The R series of RPGA modules would probably be really interesting to the historical reprint set, especially given that the last few of Frank Metzner's adventures in the series were never published. How large that audience is, though, is probably a problem. The separate RPGA line has similar issues, especially since several of them were reprinted under the main TSR lines.

The three early Ravenloft modules in the RA series are all setting-specific and just OK. If anyone was going to touch these, it would likely be WotC. I can't imagine this is the way they'd go about expanding Curse of Strahd, though.

The first two S modules are in Tales from the Yawning Portal and S3, Expedition to the Barrier Peaks, is coming from Goodman later this year. S4, the Lost Caverns of Tsojancth, is fine, but mostly fun because it's a big bucket of new monsters, spells and treasure, plenty of which don't exist in 5E. I suspect WotC would rather just pull content from that as appropriate than do anything with it, though. The final S adventure, Labyrinth of Madness, probably has an audience, but 2E seems beyond Goodman's apparent interest so far and I don't know that it has enough to worry about history-wise. And WotC is capable of making new deadly dungeons if they want to.

I feel comfortable saying that none of the Spelljammer adventures will get updated without WotC being at the helm.

T1-4 (which really ought to be T1 and T2 ... it's two adventures, the Village of Hommlet and the Temple of Elemental Evil, man!) does seem like a decent candidate for a reprint. But Gail Gygax's reticence in letting any of Gary's material pass into others' hands makes it hard to see how Goodman would give it the treatment Joseph Goodman would want to and I suspect WotC feels like they've already covered this thematic territory in Princes of the Apocalypse.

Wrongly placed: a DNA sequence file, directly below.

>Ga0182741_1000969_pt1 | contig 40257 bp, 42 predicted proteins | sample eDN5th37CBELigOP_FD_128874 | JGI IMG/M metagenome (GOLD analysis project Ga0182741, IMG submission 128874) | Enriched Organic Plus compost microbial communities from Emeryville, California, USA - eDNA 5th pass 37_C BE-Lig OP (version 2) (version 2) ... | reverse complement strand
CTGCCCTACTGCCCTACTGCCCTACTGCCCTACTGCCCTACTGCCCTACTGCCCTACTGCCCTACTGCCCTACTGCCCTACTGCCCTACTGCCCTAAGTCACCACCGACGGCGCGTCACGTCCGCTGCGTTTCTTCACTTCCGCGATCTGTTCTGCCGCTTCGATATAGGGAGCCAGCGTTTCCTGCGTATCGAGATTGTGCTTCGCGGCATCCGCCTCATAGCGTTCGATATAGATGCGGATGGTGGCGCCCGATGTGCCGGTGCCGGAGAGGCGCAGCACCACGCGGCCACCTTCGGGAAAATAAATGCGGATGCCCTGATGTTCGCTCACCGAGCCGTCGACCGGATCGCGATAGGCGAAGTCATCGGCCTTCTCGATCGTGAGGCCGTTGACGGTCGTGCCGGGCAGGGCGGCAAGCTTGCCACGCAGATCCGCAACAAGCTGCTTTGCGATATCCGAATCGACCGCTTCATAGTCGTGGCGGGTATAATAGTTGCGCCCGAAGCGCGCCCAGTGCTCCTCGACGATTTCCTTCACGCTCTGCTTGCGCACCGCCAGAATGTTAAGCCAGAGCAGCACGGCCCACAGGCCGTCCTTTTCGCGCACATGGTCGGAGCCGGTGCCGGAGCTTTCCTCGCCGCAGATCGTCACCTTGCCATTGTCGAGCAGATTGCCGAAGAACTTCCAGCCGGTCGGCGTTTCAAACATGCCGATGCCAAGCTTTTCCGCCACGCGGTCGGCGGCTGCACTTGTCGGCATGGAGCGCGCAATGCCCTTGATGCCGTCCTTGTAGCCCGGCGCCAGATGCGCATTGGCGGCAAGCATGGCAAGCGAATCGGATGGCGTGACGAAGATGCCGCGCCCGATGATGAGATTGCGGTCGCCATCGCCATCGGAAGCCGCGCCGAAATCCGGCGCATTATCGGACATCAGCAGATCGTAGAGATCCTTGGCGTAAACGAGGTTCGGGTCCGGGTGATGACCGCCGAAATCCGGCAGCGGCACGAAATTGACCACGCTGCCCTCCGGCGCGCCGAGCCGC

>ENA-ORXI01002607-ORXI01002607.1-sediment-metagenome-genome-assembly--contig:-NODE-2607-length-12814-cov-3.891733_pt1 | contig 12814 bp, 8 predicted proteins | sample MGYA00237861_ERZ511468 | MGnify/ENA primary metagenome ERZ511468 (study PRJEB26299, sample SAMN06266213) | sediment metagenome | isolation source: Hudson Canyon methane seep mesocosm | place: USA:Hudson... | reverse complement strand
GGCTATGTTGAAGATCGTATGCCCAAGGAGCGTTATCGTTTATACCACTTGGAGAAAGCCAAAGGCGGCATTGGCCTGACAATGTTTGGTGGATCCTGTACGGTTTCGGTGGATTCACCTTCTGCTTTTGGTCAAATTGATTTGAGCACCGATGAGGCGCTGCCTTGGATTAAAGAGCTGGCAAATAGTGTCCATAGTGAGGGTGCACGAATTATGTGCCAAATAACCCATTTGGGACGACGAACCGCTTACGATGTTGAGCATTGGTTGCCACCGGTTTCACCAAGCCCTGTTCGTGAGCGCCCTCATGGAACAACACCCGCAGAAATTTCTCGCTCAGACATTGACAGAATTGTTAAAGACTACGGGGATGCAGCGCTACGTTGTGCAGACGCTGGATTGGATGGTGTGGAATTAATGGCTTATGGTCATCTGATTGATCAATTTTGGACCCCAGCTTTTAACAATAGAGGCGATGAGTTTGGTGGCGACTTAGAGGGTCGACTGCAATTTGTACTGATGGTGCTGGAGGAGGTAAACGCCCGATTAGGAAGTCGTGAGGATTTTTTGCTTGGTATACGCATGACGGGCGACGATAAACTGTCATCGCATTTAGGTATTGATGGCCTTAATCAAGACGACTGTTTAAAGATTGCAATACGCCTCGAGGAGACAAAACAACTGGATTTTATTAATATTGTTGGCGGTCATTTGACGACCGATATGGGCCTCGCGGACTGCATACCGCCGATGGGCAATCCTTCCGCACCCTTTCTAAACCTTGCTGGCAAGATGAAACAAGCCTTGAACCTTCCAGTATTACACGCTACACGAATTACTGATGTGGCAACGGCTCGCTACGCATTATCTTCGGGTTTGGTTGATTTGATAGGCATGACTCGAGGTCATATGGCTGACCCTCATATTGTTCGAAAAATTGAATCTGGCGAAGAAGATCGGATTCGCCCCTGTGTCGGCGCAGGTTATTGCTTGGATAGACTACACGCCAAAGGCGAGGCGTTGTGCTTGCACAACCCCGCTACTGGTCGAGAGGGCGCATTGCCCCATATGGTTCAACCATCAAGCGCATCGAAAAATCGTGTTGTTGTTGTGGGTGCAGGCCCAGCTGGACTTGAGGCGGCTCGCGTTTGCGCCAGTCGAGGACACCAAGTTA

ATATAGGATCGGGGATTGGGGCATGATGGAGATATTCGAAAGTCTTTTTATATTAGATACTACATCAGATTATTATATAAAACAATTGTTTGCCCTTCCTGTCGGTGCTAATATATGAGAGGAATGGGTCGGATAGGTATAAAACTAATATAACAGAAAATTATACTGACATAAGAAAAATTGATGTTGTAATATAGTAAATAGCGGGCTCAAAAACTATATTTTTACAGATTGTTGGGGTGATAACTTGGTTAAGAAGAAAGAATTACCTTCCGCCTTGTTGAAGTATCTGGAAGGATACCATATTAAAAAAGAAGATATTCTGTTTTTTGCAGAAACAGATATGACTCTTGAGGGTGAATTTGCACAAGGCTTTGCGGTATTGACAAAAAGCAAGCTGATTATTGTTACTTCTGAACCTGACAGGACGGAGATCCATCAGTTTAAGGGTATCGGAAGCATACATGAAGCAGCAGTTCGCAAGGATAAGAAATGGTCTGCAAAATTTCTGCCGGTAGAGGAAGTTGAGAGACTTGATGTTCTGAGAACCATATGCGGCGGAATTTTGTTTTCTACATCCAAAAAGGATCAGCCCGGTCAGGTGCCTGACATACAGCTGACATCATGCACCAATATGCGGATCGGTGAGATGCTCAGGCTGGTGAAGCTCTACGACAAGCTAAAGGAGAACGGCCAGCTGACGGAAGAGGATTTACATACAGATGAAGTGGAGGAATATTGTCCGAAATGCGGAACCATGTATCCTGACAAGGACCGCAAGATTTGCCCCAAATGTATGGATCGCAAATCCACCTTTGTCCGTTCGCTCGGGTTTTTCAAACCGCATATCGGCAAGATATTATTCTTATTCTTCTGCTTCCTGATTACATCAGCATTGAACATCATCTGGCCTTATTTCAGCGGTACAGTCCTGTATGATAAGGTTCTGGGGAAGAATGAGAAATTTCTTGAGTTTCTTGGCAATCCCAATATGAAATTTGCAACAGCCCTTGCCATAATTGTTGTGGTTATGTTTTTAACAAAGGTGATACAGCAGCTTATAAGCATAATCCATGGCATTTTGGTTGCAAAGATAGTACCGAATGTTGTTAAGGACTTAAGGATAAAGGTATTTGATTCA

The Saltmarsh series, obviously, is in Ghosts of Saltmarsh.

The UK series (plus I8, which was produced by that same group) seems like a really good candidate for a Goodman reprint product, for the historical perspective alone, but eight adventures is a lot. Some of the adventures are well-remembered, though -- Beyond the Crystal Cave, along with Danger at Dunwater, was the first time I remember an official adventure where slaughtering everything in sight wasn't the obvious right choice.

All the World of Greyhawk adventures seem unlikely to be something Goodman would have access to, between WotC holding onto Oerth for themselves for now and Gail Gygax's discomfort with letting other people look at Gary's archives.